Amy Poehler stars in "Parks & Recreation"

If you aren’t watching NBC’s Parks & Recreation, start watching it now.  Every season has been better than the previous, and seasons 3 and 4 blew the first two out of the water.  Like its veteran NBC counterpart The Office, Parks & Rec is shot in the mockumentary style, interspersing talking heads and b-roll into the show’s otherwise typical production.  Like The Office, these talking heads are often the funniest parts of the episodes, as we see characters privately react to events the audience just witnessed.  This both gives us a unique opportunity to get to know characters in the show more personally and allows for more subtext and less spoken explanation within the rest of the show.

Nick Offerman plays mustached breakfast-enthusiast Ron Swanson

Beyond the mockumentary style, Parks & Rec has the remarkable ability to make every character both absolutely absurd and unavoidably likeable.  Leslie Knope (Amy Poehler), the main character of the show, is an obsessive overachiever at everything she does, but she doesn’t come off as obnoxious or domineering, but loving and selfless.  Tom Haverford (Aziz Ansari) is part-womanizer, part-entrepreneur, and part-egomaniac, yet you can’t help but root for his ridiculous endeavors and love him just the same when he fails.  Ron Swanson (Nick Offerman), my personal favorite, is a meat-loving, government-hating, patriotic libertarian, but his soft side will make you cry and forget about his ridiculous views (sorry Ron Paul).  Even the one “normal” character, Jerry, is still a caricature of blandness, so much so that the other characters incessantly mock him for his normalcy.  There are too many other characters to describe here, but trust me when I say that every one of them is uniquely absurd, lovable, and hilarious.

Though the characters on Parks & Rec are ridiculous, its stories and setting are entirely relatable.  Set in a small Indiana town in a typical local government workplace, the show tells stories that feel familiar, even to a college student who has never had an office job.  Efforts to exaggerate certain aspects of the town, such as the constantly angry citizens at town hall meetings and the passive aggressive alcoholic talk show host, in fact make the subsequent scenes seem more real and relatable.

I couldn’t recommend Parks & Rec more for anyone looking for a new show to watch or just something to do instead of comps (especially since the first 3 seasons are now on Netflix!).  Like early seasons of The Office, Parks & Rec feels authentic because of its mockumentary format and down-to-earth setting, while at the same time offers characters that are both hilariously absurd and decisively charming.  If you find yourself skeptical at the beginning, stick in there; the more you watch and the later into the episodes you go, the better the show will be.

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God in Glee?

How old is this guy again?

A few weeks ago, FOX aired an episode of Glee called “Grilled Cheesus”.  Now, before you stop reading, hear me out, because I know there are a lot of Glee haters out there.  I’ll admit it, the show can be incredibly stupid, and the liberal anti-establishment part of me hates that I’m watching a massively popular show, on FOX nonetheless, that includes almost entirely covers of pop music.  But regardless of the rest of the show, “Grilled Cheesus” is the best religion-themed episode I’ve ever seen, and shows that Glee isn’t afraid to push the limits and throw out taboos, despite its mainstream appeal.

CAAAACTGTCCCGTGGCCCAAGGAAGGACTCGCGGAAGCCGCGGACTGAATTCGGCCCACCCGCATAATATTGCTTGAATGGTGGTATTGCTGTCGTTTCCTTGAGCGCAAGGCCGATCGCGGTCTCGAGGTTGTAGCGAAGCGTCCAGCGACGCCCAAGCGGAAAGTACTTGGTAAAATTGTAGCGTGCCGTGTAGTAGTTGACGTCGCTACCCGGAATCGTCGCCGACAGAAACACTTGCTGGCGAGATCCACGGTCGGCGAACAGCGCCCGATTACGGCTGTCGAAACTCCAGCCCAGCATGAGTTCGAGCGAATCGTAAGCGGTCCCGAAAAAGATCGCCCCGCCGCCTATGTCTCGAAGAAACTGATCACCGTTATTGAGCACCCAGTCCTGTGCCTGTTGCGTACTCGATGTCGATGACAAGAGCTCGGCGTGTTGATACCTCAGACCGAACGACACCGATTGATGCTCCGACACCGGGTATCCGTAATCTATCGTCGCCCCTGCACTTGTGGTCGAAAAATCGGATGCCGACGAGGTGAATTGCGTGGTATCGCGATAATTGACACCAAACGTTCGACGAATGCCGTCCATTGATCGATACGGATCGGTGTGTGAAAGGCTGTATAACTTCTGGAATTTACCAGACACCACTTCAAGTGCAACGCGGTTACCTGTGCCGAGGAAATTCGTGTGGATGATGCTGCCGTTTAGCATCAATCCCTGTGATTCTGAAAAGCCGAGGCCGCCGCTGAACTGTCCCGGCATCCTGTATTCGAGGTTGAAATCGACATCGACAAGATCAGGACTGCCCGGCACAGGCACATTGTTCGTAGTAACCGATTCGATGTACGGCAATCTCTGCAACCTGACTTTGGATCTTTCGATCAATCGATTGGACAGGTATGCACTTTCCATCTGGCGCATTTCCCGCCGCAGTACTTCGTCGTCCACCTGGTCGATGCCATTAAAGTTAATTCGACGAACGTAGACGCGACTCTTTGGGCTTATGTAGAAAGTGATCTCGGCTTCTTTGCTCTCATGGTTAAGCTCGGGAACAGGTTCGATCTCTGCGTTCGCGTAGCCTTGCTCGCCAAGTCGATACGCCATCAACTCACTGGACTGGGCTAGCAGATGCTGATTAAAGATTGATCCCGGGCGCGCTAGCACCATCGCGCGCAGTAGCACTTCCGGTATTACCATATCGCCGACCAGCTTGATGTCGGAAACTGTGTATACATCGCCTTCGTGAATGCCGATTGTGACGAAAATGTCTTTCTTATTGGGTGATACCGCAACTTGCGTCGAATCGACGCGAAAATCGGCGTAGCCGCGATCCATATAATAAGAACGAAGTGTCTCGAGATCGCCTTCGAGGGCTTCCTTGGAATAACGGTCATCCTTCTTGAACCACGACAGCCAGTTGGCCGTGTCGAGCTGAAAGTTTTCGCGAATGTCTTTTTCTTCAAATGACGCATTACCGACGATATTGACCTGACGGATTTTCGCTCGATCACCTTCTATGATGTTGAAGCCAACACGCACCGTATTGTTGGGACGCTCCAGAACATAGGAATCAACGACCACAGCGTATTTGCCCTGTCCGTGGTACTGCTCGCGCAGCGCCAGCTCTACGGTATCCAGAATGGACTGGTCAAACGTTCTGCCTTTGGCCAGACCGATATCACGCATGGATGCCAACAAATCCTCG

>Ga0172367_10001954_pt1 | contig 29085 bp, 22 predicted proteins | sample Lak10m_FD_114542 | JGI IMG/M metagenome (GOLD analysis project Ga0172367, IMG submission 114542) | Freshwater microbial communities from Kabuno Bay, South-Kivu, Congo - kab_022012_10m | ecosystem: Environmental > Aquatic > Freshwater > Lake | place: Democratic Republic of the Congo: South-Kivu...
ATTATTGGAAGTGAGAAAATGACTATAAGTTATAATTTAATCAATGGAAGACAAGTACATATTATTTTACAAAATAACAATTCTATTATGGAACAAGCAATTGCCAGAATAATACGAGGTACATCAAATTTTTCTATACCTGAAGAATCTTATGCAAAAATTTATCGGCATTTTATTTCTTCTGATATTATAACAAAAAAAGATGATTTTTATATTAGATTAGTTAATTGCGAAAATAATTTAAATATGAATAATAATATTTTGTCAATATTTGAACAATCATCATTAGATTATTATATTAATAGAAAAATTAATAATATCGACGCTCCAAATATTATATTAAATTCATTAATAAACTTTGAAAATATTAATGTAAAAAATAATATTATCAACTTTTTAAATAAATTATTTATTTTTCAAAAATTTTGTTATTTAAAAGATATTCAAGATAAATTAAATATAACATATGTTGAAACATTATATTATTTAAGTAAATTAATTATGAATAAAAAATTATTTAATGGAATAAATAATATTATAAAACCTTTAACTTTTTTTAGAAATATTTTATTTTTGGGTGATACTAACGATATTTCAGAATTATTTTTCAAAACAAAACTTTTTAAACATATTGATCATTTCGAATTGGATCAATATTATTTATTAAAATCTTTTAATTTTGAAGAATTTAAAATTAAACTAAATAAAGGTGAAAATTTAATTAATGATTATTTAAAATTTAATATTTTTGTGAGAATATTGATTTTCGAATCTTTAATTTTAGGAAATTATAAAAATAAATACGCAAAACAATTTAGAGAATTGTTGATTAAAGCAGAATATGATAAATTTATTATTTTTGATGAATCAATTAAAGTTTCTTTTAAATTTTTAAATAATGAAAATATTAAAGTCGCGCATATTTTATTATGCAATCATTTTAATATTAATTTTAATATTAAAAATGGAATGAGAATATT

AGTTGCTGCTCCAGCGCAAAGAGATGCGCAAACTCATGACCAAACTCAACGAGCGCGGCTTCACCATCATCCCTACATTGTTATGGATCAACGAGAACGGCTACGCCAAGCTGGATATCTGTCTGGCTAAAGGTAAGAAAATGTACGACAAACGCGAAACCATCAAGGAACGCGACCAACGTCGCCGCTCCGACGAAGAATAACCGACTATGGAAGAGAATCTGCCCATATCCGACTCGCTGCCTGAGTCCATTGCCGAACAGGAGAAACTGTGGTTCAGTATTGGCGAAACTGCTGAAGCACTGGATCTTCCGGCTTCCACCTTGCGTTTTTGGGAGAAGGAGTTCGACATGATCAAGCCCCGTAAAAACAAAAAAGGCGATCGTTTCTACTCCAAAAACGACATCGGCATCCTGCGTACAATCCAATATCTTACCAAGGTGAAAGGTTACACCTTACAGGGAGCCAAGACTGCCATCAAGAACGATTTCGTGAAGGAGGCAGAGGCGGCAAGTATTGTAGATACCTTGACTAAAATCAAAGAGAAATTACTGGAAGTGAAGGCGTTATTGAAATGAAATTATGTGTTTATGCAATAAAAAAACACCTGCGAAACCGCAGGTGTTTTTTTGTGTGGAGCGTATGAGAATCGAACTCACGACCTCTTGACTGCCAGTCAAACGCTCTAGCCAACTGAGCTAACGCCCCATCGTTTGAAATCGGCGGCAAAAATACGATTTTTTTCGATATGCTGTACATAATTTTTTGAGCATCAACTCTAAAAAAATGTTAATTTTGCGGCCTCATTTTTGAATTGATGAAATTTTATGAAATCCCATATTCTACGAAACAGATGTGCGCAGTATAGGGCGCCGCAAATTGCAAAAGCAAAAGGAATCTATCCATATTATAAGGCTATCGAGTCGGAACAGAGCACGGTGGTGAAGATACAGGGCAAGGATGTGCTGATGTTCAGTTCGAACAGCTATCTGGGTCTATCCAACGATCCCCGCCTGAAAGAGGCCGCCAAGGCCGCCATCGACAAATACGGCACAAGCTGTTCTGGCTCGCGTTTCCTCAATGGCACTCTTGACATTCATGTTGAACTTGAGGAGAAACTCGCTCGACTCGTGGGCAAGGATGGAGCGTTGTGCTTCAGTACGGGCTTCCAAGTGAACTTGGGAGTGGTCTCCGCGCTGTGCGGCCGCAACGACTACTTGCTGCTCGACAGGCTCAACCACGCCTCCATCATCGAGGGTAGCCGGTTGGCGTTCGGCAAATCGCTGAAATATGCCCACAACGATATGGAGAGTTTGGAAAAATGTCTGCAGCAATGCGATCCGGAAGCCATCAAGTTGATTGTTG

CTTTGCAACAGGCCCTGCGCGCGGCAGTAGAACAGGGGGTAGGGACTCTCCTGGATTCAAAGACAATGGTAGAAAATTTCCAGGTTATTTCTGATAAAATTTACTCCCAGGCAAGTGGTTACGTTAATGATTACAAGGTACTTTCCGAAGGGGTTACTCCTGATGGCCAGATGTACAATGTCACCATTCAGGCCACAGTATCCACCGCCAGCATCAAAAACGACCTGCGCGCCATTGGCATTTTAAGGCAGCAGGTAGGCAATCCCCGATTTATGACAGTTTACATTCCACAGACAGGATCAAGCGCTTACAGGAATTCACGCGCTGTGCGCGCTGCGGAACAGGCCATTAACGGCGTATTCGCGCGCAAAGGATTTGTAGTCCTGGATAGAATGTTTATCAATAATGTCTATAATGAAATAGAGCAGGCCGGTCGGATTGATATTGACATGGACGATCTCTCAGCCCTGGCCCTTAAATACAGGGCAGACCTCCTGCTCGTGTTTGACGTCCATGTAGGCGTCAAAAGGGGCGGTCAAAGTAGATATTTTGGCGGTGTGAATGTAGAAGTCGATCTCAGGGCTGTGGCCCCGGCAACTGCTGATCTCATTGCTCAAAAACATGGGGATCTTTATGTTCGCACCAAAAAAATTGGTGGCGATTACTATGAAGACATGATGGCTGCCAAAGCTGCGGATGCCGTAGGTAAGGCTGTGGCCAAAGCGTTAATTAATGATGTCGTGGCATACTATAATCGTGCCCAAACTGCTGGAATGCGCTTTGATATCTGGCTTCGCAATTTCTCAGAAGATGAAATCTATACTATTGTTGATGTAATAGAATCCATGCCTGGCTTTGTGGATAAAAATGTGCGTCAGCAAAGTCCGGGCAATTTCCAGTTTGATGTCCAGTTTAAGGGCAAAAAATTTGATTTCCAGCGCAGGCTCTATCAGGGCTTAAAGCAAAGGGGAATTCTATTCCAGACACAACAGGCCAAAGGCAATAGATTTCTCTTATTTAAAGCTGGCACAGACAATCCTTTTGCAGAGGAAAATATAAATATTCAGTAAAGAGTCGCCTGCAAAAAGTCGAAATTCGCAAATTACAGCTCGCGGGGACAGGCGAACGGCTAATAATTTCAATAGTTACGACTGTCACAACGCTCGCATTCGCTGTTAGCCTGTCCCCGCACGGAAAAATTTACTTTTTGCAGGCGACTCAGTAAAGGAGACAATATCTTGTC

The episode starts out in typical Glee fashion when the increasingly obnoxious Finn sees the face of Jesus in his grilled cheese sandwich.  He decides to pray to his sandwich (though not before he eats half of it), asking for a win in his upcoming football game.  And if this act wasn’t irritating enough, he then tries to convince his glee club to start singing songs about Jesus because his prayer to half of a grilled cheese sandwich got “answered”.  What begins as a silly and shallow depiction of religion, however, soon becomes serious and emotional when Kurt’s dad has a heart attack and enters a coma that he may not come out of.  Kurt, who is openly gay and professes his atheism at the beginning of the episode, is emotionally devastated, and frustrated by the attempts of his friends to use religion to comfort and him and help his dad.  This becomes the central conflict of the episode; the almost entirely religious glee clubbers want to pray for and comfort Kurt (through song of course!) but because Kurt does not believe in God, he sees this not as a favor, but as an attack on his beliefs.

The rest of the episode becomes a sort of power struggle between the atheists, Kurt and Sue, and the religious people, mainly Mercedes and Rachel, with Finn going through his own bizarre adolescent-like religious struggle.  Towards the end, though, we see the main characters experience transformations, and largely through beautiful songs, they show how they have changed.  I will not give too much away, because I think this episode is absolutely worth watching even for Glee haters, but what we realize by the end is that the relative “truthiness” of the respective religions is unimportant compared the pain and worry that Kurt goes through, and the importance of friendship and comfort in the face of it.